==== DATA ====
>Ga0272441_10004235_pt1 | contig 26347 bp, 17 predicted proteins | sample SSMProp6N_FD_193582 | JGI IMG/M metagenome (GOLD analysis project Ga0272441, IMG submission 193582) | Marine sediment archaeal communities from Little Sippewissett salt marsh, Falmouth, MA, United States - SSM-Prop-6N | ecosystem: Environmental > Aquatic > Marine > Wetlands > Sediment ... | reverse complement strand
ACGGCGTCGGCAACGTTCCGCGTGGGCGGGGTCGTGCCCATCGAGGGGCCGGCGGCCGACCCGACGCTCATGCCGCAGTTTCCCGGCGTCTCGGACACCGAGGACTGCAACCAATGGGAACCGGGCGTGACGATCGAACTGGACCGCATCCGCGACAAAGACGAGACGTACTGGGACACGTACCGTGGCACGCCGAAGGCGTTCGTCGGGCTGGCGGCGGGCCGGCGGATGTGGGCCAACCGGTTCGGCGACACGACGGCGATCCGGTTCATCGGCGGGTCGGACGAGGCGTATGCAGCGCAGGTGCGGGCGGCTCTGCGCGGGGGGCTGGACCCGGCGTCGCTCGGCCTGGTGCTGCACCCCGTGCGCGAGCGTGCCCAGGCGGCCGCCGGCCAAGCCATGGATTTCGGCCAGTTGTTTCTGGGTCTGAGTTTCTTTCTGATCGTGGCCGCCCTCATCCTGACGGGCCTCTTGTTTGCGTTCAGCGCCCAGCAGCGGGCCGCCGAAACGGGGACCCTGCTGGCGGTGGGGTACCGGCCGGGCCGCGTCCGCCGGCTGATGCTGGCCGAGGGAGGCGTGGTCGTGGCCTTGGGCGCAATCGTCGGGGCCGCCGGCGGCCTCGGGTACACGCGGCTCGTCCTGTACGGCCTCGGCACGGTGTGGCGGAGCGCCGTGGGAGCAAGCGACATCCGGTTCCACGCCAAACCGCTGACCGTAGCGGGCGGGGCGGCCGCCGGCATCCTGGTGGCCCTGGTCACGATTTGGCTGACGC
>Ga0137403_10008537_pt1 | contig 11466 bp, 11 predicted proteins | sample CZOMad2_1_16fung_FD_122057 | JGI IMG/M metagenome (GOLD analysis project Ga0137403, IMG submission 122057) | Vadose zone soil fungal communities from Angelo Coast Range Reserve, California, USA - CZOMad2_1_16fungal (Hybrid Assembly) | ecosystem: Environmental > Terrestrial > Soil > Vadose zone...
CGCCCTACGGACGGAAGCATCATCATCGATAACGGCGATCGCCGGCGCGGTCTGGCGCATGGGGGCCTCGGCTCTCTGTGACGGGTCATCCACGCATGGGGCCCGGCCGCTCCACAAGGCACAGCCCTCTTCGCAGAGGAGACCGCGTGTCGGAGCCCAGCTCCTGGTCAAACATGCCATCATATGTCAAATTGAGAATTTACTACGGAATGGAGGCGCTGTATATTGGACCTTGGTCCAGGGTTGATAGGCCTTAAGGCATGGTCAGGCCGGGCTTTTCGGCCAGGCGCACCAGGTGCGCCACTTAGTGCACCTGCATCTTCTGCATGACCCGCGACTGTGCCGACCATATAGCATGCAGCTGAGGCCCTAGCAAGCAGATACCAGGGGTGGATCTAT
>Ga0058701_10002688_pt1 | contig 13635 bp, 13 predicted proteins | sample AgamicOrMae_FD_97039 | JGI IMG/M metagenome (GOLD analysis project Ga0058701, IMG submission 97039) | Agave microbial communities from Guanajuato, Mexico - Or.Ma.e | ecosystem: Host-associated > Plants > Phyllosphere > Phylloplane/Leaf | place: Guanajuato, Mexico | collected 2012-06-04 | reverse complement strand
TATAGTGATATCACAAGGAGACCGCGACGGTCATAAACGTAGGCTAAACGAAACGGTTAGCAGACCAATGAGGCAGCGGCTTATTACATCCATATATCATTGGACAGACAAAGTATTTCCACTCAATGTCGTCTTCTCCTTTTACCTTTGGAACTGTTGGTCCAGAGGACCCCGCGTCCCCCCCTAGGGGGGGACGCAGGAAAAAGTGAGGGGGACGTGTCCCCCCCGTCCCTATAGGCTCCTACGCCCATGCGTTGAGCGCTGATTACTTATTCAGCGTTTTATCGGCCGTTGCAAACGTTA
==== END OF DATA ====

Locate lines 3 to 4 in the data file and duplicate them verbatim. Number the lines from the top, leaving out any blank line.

>Ga0137403_10008537_pt1 | contig 11466 bp, 11 predicted proteins | sample CZOMad2_1_16fung_FD_122057 | JGI IMG/M metagenome (GOLD analysis project Ga0137403, IMG submission 122057) | Vadose zone soil fungal communities from Angelo Coast Range Reserve, California, USA - CZOMad2_1_16fungal (Hybrid Assembly) | ecosystem: Environmental > Terrestrial > Soil > Vadose zone...
CGCCCTACGGACGGAAGCATCATCATCGATAACGGCGATCGCCGGCGCGGTCTGGCGCATGGGGGCCTCGGCTCTCTGTGACGGGTCATCCACGCATGGGGCCCGGCCGCTCCACAAGGCACAGCCCTCTTCGCAGAGGAGACCGCGTGTCGGAGCCCAGCTCCTGGTCAAACATGCCATCATATGTCAAATTGAGAATTTACTACGGAATGGAGGCGCTGTATATTGGACCTTGGTCCAGGGTTGATAGGCCTTAAGGCATGGTCAGGCCGGGCTTTTCGGCCAGGCGCACCAGGTGCGCCACTTAGTGCACCTGCATCTTCTGCATGACCCGCGACTGTGCCGACCATATAGCATGCAGCTGAGGCCCTAGCAAGCAGATACCAGGGGTGGATCTAT